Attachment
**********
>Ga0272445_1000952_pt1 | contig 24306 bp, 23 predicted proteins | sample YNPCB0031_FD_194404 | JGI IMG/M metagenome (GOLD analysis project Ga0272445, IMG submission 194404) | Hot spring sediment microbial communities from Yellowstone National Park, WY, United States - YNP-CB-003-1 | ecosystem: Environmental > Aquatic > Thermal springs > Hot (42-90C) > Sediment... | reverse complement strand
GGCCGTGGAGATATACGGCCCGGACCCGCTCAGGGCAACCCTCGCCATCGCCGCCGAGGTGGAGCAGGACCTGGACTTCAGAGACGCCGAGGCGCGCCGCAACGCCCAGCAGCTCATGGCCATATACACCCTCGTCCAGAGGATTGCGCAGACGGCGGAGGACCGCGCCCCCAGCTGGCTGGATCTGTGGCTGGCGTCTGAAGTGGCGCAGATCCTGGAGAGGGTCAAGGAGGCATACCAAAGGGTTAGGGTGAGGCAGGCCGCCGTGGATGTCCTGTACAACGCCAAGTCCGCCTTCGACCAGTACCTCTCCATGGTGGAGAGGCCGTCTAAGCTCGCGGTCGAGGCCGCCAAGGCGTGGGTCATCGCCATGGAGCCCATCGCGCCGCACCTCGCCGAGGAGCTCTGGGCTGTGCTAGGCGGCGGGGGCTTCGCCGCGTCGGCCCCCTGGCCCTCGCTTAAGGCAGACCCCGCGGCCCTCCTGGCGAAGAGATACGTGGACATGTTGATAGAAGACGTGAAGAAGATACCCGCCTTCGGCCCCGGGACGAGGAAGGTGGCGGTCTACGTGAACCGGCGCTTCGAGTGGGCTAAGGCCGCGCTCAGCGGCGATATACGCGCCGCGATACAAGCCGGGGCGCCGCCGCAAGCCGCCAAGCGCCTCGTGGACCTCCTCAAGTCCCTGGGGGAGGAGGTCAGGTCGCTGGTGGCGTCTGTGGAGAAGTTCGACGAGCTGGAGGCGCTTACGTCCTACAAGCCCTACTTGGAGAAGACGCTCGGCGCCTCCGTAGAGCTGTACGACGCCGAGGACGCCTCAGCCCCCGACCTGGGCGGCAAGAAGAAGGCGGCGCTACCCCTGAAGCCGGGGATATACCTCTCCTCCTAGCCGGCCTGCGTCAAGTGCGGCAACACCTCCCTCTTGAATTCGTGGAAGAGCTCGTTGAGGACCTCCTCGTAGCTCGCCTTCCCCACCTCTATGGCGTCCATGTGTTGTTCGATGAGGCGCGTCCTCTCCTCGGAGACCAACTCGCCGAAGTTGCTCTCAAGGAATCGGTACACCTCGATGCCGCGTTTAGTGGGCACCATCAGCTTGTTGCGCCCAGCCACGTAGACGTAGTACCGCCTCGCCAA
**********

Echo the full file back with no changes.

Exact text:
>Ga0272445_1000952_pt1 | contig 24306 bp, 23 predicted proteins | sample YNPCB0031_FD_194404 | JGI IMG/M metagenome (GOLD analysis project Ga0272445, IMG submission 194404) | Hot spring sediment microbial communities from Yellowstone National Park, WY, United States - YNP-CB-003-1 | ecosystem: Environmental > Aquatic > Thermal springs > Hot (42-90C) > Sediment... | reverse complement strand
GGCCGTGGAGATATACGGCCCGGACCCGCTCAGGGCAACCCTCGCCATCGCCGCCGAGGTGGAGCAGGACCTGGACTTCAGAGACGCCGAGGCGCGCCGCAACGCCCAGCAGCTCATGGCCATATACACCCTCGTCCAGAGGATTGCGCAGACGGCGGAGGACCGCGCCCCCAGCTGGCTGGATCTGTGGCTGGCGTCTGAAGTGGCGCAGATCCTGGAGAGGGTCAAGGAGGCATACCAAAGGGTTAGGGTGAGGCAGGCCGCCGTGGATGTCCTGTACAACGCCAAGTCCGCCTTCGACCAGTACCTCTCCATGGTGGAGAGGCCGTCTAAGCTCGCGGTCGAGGCCGCCAAGGCGTGGGTCATCGCCATGGAGCCCATCGCGCCGCACCTCGCCGAGGAGCTCTGGGCTGTGCTAGGCGGCGGGGGCTTCGCCGCGTCGGCCCCCTGGCCCTCGCTTAAGGCAGACCCCGCGGCCCTCCTGGCGAAGAGATACGTGGACATGTTGATAGAAGACGTGAAGAAGATACCCGCCTTCGGCCCCGGGACGAGGAAGGTGGCGGTCTACGTGAACCGGCGCTTCGAGTGGGCTAAGGCCGCGCTCAGCGGCGATATACGCGCCGCGATACAAGCCGGGGCGCCGCCGCAAGCCGCCAAGCGCCTCGTGGACCTCCTCAAGTCCCTGGGGGAGGAGGTCAGGTCGCTGGTGGCGTCTGTGGAGAAGTTCGACGAGCTGGAGGCGCTTACGTCCTACAAGCCCTACTTGGAGAAGACGCTCGGCGCCTCCGTAGAGCTGTACGACGCCGAGGACGCCTCAGCCCCCGACCTGGGCGGCAAGAAGAAGGCGGCGCTACCCCTGAAGCCGGGGATATACCTCTCCTCCTAGCCGGCCTGCGTCAAGTGCGGCAACACCTCCCTCTTGAATTCGTGGAAGAGCTCGTTGAGGACCTCCTCGTAGCTCGCCTTCCCCACCTCTATGGCGTCCATGTGTTGTTCGATGAGGCGCGTCCTCTCCTCGGAGACCAACTCGCCGAAGTTGCTCTCAAGGAATCGGTACACCTCGATGCCGCGTTTAGTGGGCACCATCAGCTTGTTGCGCCCAGCCACGTAGACGTAGTACCGCCTCGCCAA